Ensure your podcast website is designed with these six things to help grow your audience, engage better, and build your authority. These will help you whether you’re hiring a designer, choosing a WordPress theme, or using a website-builder.
1. A prominent player
“Visit website; press play.” That should be the goal of your website design or WordPress theme for your podcast. With such a simple design, you don’t have to tell people to find your podcast in any particular app. You simply tell them your website address, and when they visit it, the design makes it obvious to press play.
This doesn’t mean your podcast player has to be the biggest thing on the page, but certainly don’t let it be hard to find or missing from the front page.
You don’t have to have a podcast theme in order to have a great website design for your podcast. Take any other theme (I also like those from StudioPress, Themify, and Elegant Themes), and add a prominent player to it. PowerPress, Libsyn, Simple Podcast Press, and Smart Podcast Player provide great players for your website.
Your site’s design then helps make these players more prominent. Such as placing your player higher in your content, but not necessarily at the top; having a large player with big buttons, instead of a small image; or making a prominent “playlist player” on your homepage or other appropriate pages.
2. A mobile-optimized experience
Podcasts are primarily consumed on mobile devices, so it makes sense that your website should be optimized mobile devices, too. To see what kind of traffic your website gets, use Google Analytics and go to Audience > Mobile > Overview, then add “mobile” and “tablet” together. (Other stats services usually provide similar information.) My Once Upon a Time podcast, for example, gets 50% of its traffic from non-PC devices.
“Mobile-optimized” means more than not using Flash. It means that the design and flow of your website adjusts to the size of the browser. This is called “responsive web design.” High-quality modern website themes support this without the need for extra plugins. The benefit of using a responsive theme is that it maintains your visual branding (fonts, colors, logo).
Visit your own website on a small mobile device (like an iPhone 5/5s, which has a 4-inch screen) and see how easy it is to use. Is it as easy as “visit website; press play”? Does your player extend beyond the screen? Do videos scale proportionally so there aren’t black bars?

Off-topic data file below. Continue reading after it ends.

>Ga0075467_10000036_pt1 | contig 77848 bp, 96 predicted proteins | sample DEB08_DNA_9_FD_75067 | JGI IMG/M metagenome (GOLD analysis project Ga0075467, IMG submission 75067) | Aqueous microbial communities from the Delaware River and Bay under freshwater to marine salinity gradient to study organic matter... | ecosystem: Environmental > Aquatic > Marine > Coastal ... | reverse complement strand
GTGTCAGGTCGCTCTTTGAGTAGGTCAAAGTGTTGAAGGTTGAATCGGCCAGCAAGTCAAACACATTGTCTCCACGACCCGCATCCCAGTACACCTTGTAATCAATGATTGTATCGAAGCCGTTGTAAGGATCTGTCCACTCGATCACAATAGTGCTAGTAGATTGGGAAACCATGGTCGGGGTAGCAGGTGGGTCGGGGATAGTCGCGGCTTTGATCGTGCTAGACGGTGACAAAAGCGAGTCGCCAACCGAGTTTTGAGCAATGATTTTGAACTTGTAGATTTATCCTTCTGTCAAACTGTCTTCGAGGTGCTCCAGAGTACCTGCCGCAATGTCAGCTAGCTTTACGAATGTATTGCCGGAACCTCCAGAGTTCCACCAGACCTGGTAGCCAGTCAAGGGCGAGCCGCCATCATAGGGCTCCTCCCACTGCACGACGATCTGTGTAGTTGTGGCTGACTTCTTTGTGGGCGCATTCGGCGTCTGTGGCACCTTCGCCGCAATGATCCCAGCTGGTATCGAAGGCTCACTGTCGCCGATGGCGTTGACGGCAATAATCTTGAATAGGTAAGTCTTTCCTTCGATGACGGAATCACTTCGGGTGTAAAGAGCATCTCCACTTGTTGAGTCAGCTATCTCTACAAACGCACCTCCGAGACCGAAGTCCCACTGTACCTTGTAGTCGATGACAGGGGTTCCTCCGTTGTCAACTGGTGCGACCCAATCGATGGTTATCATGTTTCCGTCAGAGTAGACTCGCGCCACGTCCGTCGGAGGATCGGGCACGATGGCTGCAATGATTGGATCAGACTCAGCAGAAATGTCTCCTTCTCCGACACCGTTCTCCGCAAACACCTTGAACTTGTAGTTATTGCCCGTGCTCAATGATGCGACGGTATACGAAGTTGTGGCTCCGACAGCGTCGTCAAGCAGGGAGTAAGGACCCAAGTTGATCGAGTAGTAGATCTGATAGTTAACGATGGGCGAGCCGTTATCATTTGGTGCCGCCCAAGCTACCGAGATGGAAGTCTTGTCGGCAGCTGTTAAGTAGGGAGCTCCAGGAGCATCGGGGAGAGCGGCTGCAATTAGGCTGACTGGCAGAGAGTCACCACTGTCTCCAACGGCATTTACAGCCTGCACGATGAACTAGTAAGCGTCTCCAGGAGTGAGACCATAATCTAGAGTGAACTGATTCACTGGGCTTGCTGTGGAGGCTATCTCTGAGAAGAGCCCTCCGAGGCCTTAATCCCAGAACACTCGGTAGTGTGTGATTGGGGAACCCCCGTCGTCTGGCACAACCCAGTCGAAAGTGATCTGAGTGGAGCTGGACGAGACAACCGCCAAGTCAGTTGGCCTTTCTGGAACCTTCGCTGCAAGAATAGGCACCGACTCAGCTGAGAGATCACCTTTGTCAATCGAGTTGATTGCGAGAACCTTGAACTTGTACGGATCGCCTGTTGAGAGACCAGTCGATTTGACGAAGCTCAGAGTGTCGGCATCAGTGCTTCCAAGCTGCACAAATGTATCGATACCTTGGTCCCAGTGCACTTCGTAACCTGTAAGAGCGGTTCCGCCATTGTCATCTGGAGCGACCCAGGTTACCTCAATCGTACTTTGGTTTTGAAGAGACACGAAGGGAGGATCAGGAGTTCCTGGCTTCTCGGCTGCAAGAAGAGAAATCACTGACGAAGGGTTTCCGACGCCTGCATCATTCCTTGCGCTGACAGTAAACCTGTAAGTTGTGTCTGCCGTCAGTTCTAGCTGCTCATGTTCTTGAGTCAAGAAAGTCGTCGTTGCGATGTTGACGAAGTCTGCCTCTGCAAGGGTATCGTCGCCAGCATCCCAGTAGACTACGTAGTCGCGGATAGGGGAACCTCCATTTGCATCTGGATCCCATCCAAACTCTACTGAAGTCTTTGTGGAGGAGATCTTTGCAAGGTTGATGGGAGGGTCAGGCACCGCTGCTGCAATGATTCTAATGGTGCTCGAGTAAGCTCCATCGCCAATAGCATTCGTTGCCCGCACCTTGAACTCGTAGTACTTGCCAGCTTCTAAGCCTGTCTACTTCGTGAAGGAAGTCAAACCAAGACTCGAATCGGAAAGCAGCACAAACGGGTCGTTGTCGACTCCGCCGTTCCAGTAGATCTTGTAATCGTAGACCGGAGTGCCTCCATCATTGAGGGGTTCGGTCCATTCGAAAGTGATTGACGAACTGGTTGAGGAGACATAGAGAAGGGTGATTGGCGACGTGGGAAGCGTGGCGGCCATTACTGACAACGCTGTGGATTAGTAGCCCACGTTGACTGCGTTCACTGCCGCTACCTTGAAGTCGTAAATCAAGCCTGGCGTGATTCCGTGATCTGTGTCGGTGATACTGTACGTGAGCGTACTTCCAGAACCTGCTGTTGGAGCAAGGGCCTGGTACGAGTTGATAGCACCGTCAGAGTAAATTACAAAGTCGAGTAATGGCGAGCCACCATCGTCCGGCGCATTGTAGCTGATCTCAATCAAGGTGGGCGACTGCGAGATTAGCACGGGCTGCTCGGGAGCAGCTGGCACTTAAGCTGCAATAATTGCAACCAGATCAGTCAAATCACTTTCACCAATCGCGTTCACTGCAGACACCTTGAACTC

Especially take note of how your widgets behave on small devices. The widgets may move to the bottom or disappear altogether. This is one of many reasons the sidebar is no longer as important, and you should avoid referring to items on your website by their horizontal locations (left or right).
3. Calls to action
Here’s a general rule on calls to action: have one and repeat it.
Many podcasters are guilty of too many calls to action:
- Subscribe in iTunes
- Subscribe in Stitcher
- Subscribe in Google Play
- Rate and review
- Comment on the episode
- Share the podcast/episode
- Like on Facebook
- Follow on Twitter, Instagram, SnapChat, Pinterest, etc.
- Join the email list
- Buy something
- Visit a sponsor
- Email/call/record feedback
I say this with all love: STOP IT! We’re often asking way too much of our audience, and sometimes before we have even given any value!
Think of your call to action as the one thing your want someone to do if they do nothing else. Now focus on making multiple calls to that one action.
And with every call to action, ensure you communicate the value you’re proposing.
Include separate calls to action where most relevant. (I’ll talk more about calls to action inside Podcasters’ Society.)
4. A tagline description
Your website needs to communicate what your podcast is about within only a few seconds. Visual branding helps, but the clearest way is to include a short “tagline” for your podcast prominently on the homepage and a little less prominently on subsequent pages.
Think of your tagline description as how you would explain your podcast in fewer than 5 seconds.
5. Unified branding
Your website design needs to match the rest of your podcast branding. This doesn’t mean you have to hire a professional web designer (though I can refer you to one). It can be as simple as using the same colors and imagery as you use in your cover art. (Matching fonts can also help, but that can be complicated.)
If we turned this into a game, could someone easily match your podcast cover art to your website design?
Stop thinking of everything you could add to your site. The more you add, the less you give. This “less is more” ideology has proven itself effective in many contexts. The fewer items you have on your website, the more focused a visitor can be on what they came to do.
Seriously consider everything already on your site to decide whether it truly needs to be there. Common things worthy of removal are social-network boxes (these can significantly slow down websites), sign-up forms (use a button and a popup), latest posts (think “most popular” instead), and categories or tag clouds.
Thank you for the podcast reviews!
- Michael Young from USA said, “Must-subscribe if you want to podcast. This podcast is always a must-listen, even if I already consider myself well-versed in a particular topic because Daniel ALWAYS looks at things from all the angles and always mentions something that I never thought about. The amount of research he puts into each episode is apparent as is the fact that he cares about his listeners and e-mail subscribers. I just started my own podcast, “Your Creative Push,” but I thank Daniel for helping to give ME the push to finally do it.”
- Join me and Troy Heinritz for a live, free webinar on February 18, 2016! We’ll share “Amazing Ways to Promote and Grow Your Podcast.” Click here to register!
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